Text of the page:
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Student petition effort leads to renaming of Menominee school

Menominee Indian High School will be Menominee Nation High School beginning in fall school year

Students led an effort to remove the word ‘Indian’ from the name of the predominantly Native American high school. Royalbroil (CC BY-SA 3.0)

A predominantly Native American high school will have a new name next year after students led a two-year effort for the change.

Menominee Indian High School will become Menominee Nation High School when the district’s newly built high school building opens in the fall. 

The school in Keshena is on the Menominee Indian Reservation. The district had 991 students enrolled this school year, and 870 of them were Native American, according to state data

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In 2022, the school’s human rights club discussed the history of the term “Indian” for Native Americans. It is believed to derive from the mistaken view of 15th century explorer Christopher Columbus, who landed in the Americas believing he was in India. To the students, the term is simply inaccurate, and the club’s members decided to create a petition to change the name.

Two of the students involved, Miklo Guzman and Francis Dodge, were both sophomores at the time. They are now finishing their junior year of high school. They were part of the effort to gather support for the change.

“Indian” is not widely considered to be a slur, and Native Americans hold a range of opinions about the term. Guzman said that was true even within his family.

“My great-great grandma … told me she had no issue with ‘Indian,’ that she grew up with it,” Guzman said. “But my youngest grandma, she told me that she hated ‘Indian,’ that she grew up knowing what it meant, where it came from. She knew that ‘Indian’ wasn’t our name.”

Students collected 180 signatures within the school and presented the petition to the school board. Guzman said he was intimidated.

“I felt like I was going to say the wrong things (or) that they wouldn’t agree with us,” he said. “But surprisingly, the school board was with us 100 percent.”

But the board assigned the students more work. They would have to get buy-in from the tribal government, and survey the broader community for their input on the name.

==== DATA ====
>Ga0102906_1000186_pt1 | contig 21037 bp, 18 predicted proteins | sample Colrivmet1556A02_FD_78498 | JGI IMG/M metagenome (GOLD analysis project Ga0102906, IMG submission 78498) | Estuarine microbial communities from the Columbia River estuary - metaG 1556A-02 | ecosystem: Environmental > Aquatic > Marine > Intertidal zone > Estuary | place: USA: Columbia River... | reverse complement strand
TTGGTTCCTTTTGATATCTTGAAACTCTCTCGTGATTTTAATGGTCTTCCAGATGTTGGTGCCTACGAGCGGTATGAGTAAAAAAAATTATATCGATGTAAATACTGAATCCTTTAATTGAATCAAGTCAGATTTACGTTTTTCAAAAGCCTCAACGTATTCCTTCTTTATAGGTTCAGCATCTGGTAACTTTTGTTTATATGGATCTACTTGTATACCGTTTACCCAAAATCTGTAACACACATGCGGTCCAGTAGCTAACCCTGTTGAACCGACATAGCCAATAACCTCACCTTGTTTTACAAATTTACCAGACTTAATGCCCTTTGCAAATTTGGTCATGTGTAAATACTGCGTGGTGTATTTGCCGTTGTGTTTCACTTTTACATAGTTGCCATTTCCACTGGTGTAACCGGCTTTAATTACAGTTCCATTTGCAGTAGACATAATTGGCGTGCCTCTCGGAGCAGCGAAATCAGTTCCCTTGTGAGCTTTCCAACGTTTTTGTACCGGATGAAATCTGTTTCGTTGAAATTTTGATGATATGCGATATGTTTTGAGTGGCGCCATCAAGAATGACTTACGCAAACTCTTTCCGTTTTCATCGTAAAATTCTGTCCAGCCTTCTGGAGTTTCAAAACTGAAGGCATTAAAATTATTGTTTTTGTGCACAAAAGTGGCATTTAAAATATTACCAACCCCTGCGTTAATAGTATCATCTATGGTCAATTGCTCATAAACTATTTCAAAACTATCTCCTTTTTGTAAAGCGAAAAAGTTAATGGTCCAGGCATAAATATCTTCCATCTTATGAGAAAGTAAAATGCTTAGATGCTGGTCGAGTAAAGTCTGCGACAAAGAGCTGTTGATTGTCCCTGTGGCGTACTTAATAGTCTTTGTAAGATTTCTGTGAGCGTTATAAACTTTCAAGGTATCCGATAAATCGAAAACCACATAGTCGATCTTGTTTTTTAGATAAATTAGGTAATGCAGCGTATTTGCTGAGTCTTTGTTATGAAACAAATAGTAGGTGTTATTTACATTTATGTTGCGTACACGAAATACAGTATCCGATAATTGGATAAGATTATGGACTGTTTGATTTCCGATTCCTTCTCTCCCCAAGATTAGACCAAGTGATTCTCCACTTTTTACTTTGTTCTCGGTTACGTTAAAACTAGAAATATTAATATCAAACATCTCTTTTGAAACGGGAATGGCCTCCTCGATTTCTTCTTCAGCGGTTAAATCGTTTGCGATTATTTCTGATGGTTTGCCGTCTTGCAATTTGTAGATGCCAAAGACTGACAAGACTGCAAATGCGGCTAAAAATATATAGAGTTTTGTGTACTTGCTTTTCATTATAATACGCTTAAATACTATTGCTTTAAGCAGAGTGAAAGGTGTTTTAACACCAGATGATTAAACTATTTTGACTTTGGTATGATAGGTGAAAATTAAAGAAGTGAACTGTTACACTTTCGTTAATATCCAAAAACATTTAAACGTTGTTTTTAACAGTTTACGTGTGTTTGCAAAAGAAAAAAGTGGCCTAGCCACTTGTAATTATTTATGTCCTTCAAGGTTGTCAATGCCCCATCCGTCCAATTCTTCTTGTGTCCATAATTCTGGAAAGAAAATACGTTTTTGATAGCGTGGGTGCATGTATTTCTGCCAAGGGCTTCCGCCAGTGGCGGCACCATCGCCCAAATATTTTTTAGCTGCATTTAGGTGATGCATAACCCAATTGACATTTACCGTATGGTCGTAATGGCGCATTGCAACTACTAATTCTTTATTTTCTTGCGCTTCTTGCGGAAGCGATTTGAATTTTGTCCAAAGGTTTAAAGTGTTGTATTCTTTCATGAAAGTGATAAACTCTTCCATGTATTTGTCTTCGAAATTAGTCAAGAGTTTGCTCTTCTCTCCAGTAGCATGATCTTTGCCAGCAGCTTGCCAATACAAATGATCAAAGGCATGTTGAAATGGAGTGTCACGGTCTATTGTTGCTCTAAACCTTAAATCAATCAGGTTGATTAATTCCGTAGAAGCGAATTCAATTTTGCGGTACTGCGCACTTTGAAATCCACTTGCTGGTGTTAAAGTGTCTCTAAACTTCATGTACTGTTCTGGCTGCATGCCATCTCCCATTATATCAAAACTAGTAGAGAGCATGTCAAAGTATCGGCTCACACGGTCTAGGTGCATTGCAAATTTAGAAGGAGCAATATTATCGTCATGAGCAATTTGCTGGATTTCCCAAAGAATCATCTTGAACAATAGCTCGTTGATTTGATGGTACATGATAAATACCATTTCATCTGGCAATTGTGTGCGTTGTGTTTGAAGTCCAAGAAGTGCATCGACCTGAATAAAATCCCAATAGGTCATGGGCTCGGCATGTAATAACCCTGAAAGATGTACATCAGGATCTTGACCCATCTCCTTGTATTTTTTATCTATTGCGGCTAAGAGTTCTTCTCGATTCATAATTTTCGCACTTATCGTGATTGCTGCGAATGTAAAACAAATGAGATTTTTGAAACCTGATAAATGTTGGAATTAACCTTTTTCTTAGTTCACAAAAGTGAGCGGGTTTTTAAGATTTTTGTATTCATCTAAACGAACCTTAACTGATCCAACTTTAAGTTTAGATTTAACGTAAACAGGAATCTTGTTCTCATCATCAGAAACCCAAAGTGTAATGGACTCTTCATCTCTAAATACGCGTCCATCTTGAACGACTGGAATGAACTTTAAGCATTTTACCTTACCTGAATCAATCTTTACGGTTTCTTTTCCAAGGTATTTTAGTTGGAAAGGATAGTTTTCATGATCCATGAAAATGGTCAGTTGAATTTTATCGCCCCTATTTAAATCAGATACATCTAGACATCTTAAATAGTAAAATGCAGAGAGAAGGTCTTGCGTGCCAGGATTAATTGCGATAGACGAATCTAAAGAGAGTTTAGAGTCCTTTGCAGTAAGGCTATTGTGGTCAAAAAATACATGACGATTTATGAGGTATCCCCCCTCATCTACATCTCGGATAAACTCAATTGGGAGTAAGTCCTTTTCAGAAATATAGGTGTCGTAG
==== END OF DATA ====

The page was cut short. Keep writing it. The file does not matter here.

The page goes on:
That process took much longer than the initial petition, and the students would return to the school board several more times. But this year the Menominee Indian School Board voted unanimously to enact the change. The new name will apply to the high school only, not the district’s other schools nor its official name.

The human rights club’s adviser, Megan Willard, said the students’ initial conversations came after the district inherited “Bittersweet Winds,” a museum exhibit assembled by activist Richie Plass showing depictions of Native Americans, including many racist caricatures. After Plass died in 2020, the district inherited the exhibit, and the superintendent asked Willard to identify students who could be involved with maintaining it. She identified Guzman, Dodge and a third student named Colt Denney. 

A blue water tower with "Keshena" written on it can be seen on a snowy day.
A water tower in Keshena, Wis., stands behind residential homes in the area Thursday, Jan. 26, 2023. Angela Major/WPR

By seeing through the name change effort, Willard said the students exceeded all expectations.

“When you have students take an issue like this so seriously at such a young age, it gives you hope,” Willard said. “I can’t be more proud of the kids in the club for saying yes and showing up.”

Guzman and Dodge said they both feel a sense of accomplishment following the name change.

“It was like leaving a footprint, leaving something behind that everybody can experience and take in,” Dodge said.

“I love knowing I’m doing something to change the history,” Guzman said.

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